We climbed the spiral stairs past walls tiled in a pale green. The stairs turn twice before opening out on to two main restaurant rooms, the front one with no more than two tables. By the time we had walked round into the dining room at the back we came face to face with Abdellatif Rharbaoui, who has so cleverly and seemingly nonchalantly assembled the interior of Elizir.
He was sitting behind his command post, once a white plastic table, on which the word HONDA was written on the front. Behind him was a music system and a vast array of CDs which provide sentimental jazz all evening. To his right was a basket containing the menus, in several different languages, that had obviously been printed some time ago from their worn lettering. He was smoking a cigarette, chewing gum and promptly smiled broadly as Rose, our 21-year-old daughter, walked up to him.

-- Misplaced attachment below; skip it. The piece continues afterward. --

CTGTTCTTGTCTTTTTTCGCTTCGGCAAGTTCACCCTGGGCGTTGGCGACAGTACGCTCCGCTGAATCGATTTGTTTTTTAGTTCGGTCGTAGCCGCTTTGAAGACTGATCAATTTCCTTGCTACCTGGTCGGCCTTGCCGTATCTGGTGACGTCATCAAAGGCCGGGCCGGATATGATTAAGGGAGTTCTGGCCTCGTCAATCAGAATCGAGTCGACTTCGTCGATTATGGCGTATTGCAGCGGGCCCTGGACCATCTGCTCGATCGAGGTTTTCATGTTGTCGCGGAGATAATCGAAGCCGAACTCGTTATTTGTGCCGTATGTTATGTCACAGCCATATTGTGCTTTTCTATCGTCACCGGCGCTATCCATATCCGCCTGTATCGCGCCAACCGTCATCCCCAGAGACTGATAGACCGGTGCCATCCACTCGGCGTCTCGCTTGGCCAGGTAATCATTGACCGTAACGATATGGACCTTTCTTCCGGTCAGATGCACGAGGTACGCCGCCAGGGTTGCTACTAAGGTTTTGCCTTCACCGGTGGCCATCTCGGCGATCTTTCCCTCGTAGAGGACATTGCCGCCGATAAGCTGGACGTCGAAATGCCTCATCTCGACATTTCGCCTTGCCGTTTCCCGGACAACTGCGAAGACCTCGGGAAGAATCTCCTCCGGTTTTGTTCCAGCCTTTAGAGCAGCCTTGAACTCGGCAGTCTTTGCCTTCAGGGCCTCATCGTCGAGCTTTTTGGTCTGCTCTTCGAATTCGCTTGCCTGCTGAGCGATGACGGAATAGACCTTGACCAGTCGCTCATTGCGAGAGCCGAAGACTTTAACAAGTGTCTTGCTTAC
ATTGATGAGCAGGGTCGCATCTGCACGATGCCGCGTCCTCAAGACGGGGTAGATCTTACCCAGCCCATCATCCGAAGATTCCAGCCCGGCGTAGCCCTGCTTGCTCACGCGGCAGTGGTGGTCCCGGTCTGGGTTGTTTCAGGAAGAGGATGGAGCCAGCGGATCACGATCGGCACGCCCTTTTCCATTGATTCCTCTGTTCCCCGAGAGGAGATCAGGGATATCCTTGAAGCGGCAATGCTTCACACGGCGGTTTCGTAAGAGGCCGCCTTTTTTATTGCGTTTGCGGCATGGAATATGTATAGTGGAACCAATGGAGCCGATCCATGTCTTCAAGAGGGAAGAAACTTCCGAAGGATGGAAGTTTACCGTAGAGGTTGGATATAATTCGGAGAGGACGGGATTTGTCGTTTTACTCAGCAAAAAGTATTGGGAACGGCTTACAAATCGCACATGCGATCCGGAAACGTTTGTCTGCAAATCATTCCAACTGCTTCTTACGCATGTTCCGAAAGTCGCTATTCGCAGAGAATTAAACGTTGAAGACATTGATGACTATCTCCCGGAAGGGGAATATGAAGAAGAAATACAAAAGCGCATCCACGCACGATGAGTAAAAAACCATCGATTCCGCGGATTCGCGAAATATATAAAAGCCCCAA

After he had seated us in an alcove that housed four tables (Elizir seats only 30), Abdellatif explained to us, as we were then happily the only customers, how his Italian/Moroccan restaurant had come about. 'I lived in Bologna, north Italy, for several years. It was very cold in the winter but that is where I learnt to love Italian food. Then I came back here and opened Elizir seven years ago in what used to be a private house. I hope you enjoy it.'
As though to accentuate our enthusiasm, his assistant arrived at our table moments later with a long, narrow white platter of four vegetable purees and a mound of ricotta cheese. These came with two warm, round Moroccan loaves that on their own would have made for a substantial first course. The choice of wine is limited to their house red, white and gris, the Moroccan speciality, but while we drank from the Sahiri range, Jancis noted that other tables were served different wines, suggesting that they simply serve the bottles they have to hand.